All we are suggesting is that we give members of Parliament an opportunity to pronounce themselves on this important issue and hence the reason for getting this before Parliament. The hon. member will know that we do not have much time in this session before we break for Christmas. Although we have a heavy agenda and important issues to discuss, this issue is certainly one of them and I look forward to the debate this afternoon.

Topic:   Government Orders
Subtopic:   The Québécois
Sub-subtopic:   Motion that debate be not further adjourned
Permalink
NDP

Peter Stoffer

New Democratic Party

Mr. Peter Stoffer (Sackville—Eastern Shore, NDP)

Mr. Speaker, it is amazing. We cannot even get the Conservatives to say that they are sorry or that maybe things they said in the past should not have been said. They could at least blush or show some sense of humility.

In the early 1980s and late 1990s under Mulroney, the Tories invoked closure many times and the Liberals went absolutely ballistic asking how the Conservatives dared to shut down democracy. When the Liberals formed power, they did the same thing 50 or 60 times and every time they invoked closure the Conservatives went absolutely ballistic. In fact, the Parliamentary Secretary to the Prime Minister said that it was an outrage. He had utter disdain for the way the government treated Canadians.

Now we have the same Conservatives invoking closure. If they can reverse themselves on floor crossing, on appointed Senates and on income trusts, they should at least have the courage to say that they are sorry.

Since the Conservatives are completely reversing themselves on the closure aspect, I want to give the government House leader the opportunity to tell Canadians that he is sorry. That would be suffice for us.

Topic:   Government Orders
Subtopic:   The Québécois
Sub-subtopic:   Motion that debate be not further adjourned
Permalink
CPC

Rob Nicholson

Conservative

Hon. Rob Nicholson

Mr. Speaker, I am almost tempted to ask a question of the hon. member. If I did do as he suggests, does that mean they would support this motion? I am not so sure about that.

The hon. member described how the Conservatives acted when they were in power and the reaction of the Liberals. He went on to say what the Liberals did when they were in power and the reaction of the Conservatives.

I think there is one thing we can all agree upon and that is that we will never find out what the NDP will do in power because that will not happen. We will always be left with the mystery of how the NDP would manage the House business.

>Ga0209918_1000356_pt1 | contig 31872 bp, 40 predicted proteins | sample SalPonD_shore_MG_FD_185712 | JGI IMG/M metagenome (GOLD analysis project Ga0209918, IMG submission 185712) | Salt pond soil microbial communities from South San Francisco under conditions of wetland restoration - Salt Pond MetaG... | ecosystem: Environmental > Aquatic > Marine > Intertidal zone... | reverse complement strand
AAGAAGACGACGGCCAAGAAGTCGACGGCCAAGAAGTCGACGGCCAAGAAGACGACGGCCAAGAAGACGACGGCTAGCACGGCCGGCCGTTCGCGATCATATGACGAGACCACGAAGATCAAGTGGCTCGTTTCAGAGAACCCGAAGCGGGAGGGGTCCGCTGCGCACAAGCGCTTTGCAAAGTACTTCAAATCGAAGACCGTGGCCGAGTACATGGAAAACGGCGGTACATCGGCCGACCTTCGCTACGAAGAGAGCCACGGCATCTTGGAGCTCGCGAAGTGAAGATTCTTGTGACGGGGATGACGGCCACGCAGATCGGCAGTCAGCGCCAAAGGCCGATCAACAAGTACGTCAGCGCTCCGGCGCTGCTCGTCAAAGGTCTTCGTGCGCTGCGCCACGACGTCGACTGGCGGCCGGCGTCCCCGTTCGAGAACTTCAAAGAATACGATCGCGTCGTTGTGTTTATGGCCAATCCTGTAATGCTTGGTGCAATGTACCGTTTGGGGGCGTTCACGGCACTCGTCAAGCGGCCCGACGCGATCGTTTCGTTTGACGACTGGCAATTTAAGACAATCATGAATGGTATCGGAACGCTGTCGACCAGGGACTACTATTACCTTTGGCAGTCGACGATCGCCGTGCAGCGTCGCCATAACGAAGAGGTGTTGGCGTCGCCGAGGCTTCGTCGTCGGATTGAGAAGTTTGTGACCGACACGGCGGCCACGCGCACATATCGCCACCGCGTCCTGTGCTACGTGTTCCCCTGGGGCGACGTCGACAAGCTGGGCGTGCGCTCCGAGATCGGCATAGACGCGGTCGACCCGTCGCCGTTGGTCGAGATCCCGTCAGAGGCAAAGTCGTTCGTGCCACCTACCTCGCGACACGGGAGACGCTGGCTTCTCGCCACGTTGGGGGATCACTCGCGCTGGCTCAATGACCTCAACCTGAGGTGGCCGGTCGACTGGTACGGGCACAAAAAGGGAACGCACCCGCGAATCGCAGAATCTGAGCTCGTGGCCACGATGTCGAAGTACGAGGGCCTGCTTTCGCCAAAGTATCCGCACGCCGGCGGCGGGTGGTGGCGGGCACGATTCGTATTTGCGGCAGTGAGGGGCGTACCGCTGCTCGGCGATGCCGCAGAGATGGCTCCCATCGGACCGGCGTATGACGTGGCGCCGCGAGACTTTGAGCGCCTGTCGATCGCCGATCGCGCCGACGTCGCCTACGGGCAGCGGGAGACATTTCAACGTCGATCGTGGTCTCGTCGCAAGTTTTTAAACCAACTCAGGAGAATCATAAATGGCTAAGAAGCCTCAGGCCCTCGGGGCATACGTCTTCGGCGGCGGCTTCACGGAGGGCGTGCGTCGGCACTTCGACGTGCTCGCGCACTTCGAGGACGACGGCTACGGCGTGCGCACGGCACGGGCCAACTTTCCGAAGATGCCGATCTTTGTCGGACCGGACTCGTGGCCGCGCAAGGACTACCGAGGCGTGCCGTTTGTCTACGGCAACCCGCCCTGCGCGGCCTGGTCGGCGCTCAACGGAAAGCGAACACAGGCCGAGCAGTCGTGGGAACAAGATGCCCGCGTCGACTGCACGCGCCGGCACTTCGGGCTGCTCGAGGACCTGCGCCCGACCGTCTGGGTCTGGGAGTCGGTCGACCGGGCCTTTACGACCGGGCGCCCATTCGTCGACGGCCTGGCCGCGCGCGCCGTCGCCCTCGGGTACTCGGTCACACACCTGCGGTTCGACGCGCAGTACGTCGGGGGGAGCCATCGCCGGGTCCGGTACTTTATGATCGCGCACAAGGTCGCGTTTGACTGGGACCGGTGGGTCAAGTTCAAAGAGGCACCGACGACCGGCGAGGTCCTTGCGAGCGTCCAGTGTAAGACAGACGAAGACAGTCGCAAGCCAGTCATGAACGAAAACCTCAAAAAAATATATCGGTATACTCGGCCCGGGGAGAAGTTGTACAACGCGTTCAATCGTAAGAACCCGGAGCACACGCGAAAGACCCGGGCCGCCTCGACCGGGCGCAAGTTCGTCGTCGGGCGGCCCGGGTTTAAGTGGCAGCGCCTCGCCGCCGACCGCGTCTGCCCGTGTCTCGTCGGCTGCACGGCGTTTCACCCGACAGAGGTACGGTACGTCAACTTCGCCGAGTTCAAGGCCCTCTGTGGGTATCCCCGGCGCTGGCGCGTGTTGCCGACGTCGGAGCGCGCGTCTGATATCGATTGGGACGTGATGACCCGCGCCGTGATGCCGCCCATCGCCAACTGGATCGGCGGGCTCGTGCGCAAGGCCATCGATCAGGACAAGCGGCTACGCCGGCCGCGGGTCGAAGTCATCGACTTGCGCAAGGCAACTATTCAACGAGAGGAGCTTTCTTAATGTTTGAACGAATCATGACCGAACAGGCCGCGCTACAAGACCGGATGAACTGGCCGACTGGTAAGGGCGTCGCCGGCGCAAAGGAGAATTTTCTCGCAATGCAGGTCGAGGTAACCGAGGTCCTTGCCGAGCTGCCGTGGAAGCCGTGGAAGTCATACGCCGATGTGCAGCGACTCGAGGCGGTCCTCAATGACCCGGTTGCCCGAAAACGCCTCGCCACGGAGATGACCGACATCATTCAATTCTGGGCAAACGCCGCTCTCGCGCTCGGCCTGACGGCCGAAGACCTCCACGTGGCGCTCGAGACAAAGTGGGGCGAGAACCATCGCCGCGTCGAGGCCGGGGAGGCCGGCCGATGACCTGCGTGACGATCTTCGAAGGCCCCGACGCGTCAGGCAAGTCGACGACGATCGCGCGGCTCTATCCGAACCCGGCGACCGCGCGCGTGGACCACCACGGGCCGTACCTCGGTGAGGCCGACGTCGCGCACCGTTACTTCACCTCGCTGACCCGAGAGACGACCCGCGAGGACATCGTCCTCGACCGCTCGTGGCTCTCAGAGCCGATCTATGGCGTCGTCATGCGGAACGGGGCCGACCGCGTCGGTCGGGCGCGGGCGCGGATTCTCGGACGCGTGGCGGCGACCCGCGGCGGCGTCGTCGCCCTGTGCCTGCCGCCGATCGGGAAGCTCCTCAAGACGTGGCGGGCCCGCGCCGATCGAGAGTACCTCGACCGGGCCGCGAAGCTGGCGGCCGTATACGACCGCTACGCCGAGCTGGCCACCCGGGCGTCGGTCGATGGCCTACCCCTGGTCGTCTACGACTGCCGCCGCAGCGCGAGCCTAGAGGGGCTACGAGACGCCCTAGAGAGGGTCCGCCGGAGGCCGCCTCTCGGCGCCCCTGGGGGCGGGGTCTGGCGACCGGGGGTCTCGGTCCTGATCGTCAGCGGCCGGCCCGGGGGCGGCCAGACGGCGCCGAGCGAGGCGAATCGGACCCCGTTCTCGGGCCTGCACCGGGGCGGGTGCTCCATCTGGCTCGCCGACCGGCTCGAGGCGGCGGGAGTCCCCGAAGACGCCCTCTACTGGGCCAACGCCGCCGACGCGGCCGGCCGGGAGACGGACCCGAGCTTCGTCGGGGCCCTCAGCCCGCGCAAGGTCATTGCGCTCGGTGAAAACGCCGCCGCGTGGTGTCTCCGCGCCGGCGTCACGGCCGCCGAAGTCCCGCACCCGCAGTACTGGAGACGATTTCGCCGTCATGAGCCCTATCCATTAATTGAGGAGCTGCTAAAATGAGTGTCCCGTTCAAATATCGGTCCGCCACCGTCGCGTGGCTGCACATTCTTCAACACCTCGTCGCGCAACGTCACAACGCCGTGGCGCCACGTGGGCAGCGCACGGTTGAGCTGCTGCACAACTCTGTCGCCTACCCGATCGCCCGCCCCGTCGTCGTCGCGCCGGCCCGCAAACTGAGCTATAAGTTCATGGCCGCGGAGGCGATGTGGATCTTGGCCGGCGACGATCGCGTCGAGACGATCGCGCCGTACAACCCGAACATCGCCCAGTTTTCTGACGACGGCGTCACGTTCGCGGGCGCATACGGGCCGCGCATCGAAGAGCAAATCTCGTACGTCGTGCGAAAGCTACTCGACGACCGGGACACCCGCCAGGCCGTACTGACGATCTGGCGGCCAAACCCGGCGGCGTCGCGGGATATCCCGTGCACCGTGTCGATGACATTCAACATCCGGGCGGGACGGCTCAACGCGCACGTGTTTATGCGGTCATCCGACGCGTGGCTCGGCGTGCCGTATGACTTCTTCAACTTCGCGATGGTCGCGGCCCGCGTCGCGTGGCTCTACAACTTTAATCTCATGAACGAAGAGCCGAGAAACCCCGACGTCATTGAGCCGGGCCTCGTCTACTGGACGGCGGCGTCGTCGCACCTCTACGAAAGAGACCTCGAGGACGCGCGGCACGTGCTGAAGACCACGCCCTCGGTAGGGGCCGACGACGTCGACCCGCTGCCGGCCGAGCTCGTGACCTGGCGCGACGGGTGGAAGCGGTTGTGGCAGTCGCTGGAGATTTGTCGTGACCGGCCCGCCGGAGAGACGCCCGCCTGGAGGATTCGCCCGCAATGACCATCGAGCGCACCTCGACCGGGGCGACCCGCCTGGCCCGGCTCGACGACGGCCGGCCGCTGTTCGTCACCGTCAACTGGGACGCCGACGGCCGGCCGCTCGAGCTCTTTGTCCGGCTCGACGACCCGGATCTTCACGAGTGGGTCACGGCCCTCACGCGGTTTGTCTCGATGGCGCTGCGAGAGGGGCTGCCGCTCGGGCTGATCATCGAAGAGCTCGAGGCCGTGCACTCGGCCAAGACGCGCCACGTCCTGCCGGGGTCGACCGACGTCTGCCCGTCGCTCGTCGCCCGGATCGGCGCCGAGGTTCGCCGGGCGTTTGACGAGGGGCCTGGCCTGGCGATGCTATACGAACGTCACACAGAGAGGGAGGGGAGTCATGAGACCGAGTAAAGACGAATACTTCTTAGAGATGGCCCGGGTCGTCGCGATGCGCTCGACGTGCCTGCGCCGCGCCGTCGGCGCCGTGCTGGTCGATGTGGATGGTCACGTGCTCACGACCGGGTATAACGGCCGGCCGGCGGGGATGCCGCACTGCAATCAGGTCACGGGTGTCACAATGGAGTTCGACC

However, just as a point of interest, do members remember what the NDP members did back in May 2005 when the same sex marriage bill came forward? They were jumping up and down to shut down the debate on that one. They were just delighted. They wanted to get that one over. It was a national crisis. They did not want to have a lot of debate going on that one. There was certainly unanimity among the other three political parties in the House of Commons to get that one clamped down.

I guess it depends on the issue as to what people view as important. We believe this is very important and I think most Canadians would agree that this debate should take place this afternoon.

Topic:   Government Orders
Subtopic:   The Québécois
Sub-subtopic:   Motion that debate be not further adjourned
Permalink
CPC

Tom Lukiwski

Conservative

Mr. Tom Lukiwski (Parliamentary Secretary to the Leader of the Government in the House of Commons and Minister for Democratic Reform, CPC)

Mr. Speaker, I would like to hear the minister's comments on a situation that has developed over the past number of days with respect to this motion.

It seems that we have unanimity within this House and that all parties will be voting in favour of this motion put forward by the government. I find that to be somewhat of a juxtaposition in respect to the Bloc's position because it seems to me that the Bloc has had three distinct and entirely different positions on the whole question about the Québécois forming a nation within a united Canada.